Friday, November 12, 2010

Pop Quiz Hot Shot - ssh

You have ssh'ed into a host via three others and just noticed a file(s) you would like on the laptop you started all this merriment from, what do you do? Of course you don't have a control connection or tunnelling already setup because its a "once off" multi hop connection.

A solution that is not quite as widely known as I'd thought is to use the sz and rz pair. Hurrah the zmodem programs are still just as useful today as they were in the years of yore. The snag is that your local terminal needs to have some knowledge of this, konsole works nicely and will pop up a dialog asking where to save files "sent" to it. So doing ssh server; date >/tmp/df; sz /tmp/df will result in a dialog appearing on your local display asking where to save the df file to. Note that this works over multiple intermediate ssh hops. Just perfect for when you have routed your way into a protected network via 4 hops and find out that /etc/foo.conf which is 8kb would be *really* nice to have on the laptop.

This is packaged as lrzsz for Fedora and I've made an lszrz tarball available in my n900 repository. Let the zmodem goodness rain down...

8 comments:

Troy Unrau said...

Oh man does that ever take me back :) I was using zmodem for years before KDE was even announced :) Now we just need a post about FIDOnet :P

vivo said...

oh man shoulda had know this sooner, something like 15 years sooner :)

toddrme2178 said...

This sounds wonderful, but I am not exactly clear on how to use it. Could you provide step by step instructions, or better yet a screencast, explaining exactly how to do this?

Richard Hartmann said...

Please for the love of $deity don't create a screencast. Or if you do, add a simple text snippet on what to do. screencasts are, imo, a waste of time & bandwidth 99% of the time and especially for something this simple.

The below does not work for me:

konsole #with zsh, not bash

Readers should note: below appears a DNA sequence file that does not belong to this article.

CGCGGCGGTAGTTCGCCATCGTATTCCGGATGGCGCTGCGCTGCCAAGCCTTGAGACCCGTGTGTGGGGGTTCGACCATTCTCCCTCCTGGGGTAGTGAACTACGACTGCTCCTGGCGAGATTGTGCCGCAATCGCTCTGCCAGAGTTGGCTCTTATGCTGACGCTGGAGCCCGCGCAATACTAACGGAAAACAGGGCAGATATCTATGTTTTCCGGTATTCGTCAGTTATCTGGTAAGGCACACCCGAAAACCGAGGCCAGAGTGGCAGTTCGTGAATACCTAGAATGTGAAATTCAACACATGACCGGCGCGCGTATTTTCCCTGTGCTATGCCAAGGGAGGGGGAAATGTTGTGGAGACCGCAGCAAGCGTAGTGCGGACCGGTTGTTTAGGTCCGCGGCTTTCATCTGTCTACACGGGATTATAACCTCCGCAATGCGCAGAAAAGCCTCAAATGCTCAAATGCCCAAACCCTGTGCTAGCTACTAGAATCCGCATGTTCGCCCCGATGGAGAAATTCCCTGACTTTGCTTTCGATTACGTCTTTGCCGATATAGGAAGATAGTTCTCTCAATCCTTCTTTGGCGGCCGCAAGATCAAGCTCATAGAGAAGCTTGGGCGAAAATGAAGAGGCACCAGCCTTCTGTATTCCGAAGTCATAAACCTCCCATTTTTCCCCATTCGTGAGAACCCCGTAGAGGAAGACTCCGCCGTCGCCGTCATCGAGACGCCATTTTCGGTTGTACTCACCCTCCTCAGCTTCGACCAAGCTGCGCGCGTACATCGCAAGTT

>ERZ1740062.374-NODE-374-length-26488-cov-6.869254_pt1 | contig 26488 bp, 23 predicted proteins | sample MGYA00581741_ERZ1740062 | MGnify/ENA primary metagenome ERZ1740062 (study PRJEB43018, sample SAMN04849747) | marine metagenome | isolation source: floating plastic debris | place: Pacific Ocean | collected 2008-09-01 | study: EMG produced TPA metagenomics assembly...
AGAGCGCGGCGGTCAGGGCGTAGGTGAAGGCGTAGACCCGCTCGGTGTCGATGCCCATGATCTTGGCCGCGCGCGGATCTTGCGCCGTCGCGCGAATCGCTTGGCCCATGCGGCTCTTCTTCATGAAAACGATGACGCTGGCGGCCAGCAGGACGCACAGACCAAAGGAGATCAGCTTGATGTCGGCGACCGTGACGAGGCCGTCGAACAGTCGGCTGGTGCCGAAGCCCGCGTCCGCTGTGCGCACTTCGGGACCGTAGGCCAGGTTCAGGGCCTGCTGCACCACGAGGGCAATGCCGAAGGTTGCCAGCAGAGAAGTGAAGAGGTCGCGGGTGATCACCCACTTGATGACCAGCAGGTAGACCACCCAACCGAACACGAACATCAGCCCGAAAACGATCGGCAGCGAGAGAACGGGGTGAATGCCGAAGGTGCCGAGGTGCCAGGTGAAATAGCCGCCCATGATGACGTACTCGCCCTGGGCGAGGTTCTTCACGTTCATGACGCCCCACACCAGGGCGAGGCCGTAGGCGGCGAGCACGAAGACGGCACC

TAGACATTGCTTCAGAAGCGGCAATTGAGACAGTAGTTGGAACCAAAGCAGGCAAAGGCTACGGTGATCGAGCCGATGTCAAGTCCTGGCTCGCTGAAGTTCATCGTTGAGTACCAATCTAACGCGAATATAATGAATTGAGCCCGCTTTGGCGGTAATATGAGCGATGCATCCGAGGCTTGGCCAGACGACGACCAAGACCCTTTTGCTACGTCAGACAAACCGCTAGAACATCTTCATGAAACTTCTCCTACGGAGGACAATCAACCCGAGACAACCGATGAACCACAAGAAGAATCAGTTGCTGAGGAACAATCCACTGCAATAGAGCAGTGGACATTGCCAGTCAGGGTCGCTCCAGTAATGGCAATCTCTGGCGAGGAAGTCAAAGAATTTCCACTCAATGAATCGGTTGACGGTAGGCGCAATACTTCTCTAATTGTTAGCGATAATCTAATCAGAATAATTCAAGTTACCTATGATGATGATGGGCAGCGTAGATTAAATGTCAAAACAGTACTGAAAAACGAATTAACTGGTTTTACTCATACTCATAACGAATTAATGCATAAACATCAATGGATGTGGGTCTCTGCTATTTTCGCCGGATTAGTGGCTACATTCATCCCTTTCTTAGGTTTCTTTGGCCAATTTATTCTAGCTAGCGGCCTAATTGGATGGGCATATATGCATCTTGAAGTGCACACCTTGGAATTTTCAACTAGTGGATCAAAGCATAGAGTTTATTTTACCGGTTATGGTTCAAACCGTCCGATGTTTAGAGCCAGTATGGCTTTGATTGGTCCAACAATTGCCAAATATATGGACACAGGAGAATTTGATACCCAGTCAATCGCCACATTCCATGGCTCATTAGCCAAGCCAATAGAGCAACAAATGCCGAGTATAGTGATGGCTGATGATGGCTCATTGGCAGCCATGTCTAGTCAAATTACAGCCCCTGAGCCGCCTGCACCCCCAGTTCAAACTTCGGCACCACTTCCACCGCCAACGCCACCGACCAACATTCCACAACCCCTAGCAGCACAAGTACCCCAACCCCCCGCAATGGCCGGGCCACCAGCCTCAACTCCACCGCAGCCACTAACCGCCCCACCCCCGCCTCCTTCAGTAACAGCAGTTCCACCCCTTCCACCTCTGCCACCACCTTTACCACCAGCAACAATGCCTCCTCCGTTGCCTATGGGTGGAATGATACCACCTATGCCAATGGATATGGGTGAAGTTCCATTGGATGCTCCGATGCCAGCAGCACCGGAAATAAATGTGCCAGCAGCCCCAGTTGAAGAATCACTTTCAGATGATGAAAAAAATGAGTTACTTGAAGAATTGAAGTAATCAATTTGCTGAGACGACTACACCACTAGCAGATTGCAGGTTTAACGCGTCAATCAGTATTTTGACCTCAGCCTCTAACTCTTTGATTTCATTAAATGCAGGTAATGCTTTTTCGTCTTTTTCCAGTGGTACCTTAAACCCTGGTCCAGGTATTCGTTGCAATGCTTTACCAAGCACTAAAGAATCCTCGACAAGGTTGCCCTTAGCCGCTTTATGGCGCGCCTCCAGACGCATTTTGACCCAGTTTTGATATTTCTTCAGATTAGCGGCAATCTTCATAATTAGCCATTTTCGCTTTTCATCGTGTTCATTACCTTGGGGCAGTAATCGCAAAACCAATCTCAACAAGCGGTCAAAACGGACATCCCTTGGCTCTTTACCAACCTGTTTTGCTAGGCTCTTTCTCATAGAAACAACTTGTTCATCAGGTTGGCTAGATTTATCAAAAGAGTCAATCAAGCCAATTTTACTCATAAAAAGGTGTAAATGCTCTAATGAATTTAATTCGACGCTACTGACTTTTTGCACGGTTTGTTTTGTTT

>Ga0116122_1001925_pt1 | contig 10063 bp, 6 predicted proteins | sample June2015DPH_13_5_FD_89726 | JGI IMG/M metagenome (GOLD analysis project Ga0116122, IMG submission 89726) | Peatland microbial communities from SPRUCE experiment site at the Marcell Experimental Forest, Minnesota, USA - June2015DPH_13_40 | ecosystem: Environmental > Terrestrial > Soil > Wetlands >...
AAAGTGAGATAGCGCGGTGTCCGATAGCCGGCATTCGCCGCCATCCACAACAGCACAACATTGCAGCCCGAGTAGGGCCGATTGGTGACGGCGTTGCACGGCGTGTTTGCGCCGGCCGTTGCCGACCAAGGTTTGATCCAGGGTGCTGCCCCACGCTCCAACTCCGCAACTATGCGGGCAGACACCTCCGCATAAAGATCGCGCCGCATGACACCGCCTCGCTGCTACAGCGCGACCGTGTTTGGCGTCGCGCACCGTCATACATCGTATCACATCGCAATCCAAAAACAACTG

ssh $remote #again, with zsh, not bash
sz foo

monkeyiq said...

heh, I was wondering what I could "add" to the screencast that was not in the second paragraph of the original post.

It would be interesting to see if it is konsole or zsh causing issues there.

$ konsole --version
Qt: 4.6.3
KDE Development Platform: 4.5.2 (KDE 4.5.2)
Konsole: 2.5.2

fozzy said...

There's actually a fair simpler way of transferring files across multiple hops.

Whilst it can be done on the command line, it's far easier to set it up in your ~/.ssh/config file. Here's a sample to get a file off host C to A via B:

Host C
User fred # If you're user bob on A.
ProxyCommand ssh -T -e none B nc -w 120 %h %p.

Then on host A you can simply go:

scp C:filename .

And, via the config file, it will figure out that to get to C it must establish a connection through B, this all happens transparently to you when you do the scp command.

The entry you put on the ProxyCommand is the host BEFORE the one you're connecting to. So if you're trying to get to A->B->C->D->E, then the ProxyCommand would would specify host D. (You'd also need another block for how to get to D - via C, and a block for C -via B).

And if you have a number of hosts all called a similar name, say: server1, server2, server3, which you have to jump through serverJ to get to, you can have a config entry like:

Host server*
ProxyCommand ssh -T -e none serverJ nc -w 120 %h %p.

The only thing this technique relies on is netcat/nc, which is usually standard on most linux systems.

Rafi said...

zssh: http://zssh.sourceforge.net/

For those of us who don't use konsole. After you run sz on the far end, just hit ctrl-space and run rz. It lets you run arbitrary commands, so its also conevient for pushing file to the remote machine.

Kevin L said...

Unless started with 'ssh -e none', the zmodem upload/download might fail if '~' characters are in the file somewhere.

Also, several other ssh clients are available that support zmodem: Qodem, SyncTERM, and Le Putty are open-source; ZOC is prioprietary (but a very good bargain), and Kermit is proprietary (Kermit95, but also a very good bargain), zero-cost (ckermit), or fully open-source (gkermit).

Finally, for file transfer over ssh that needs to get a little more complex -- such as needing to frequently do uploads and downloads, or integrating with scripts -- kermit is an excellent choice.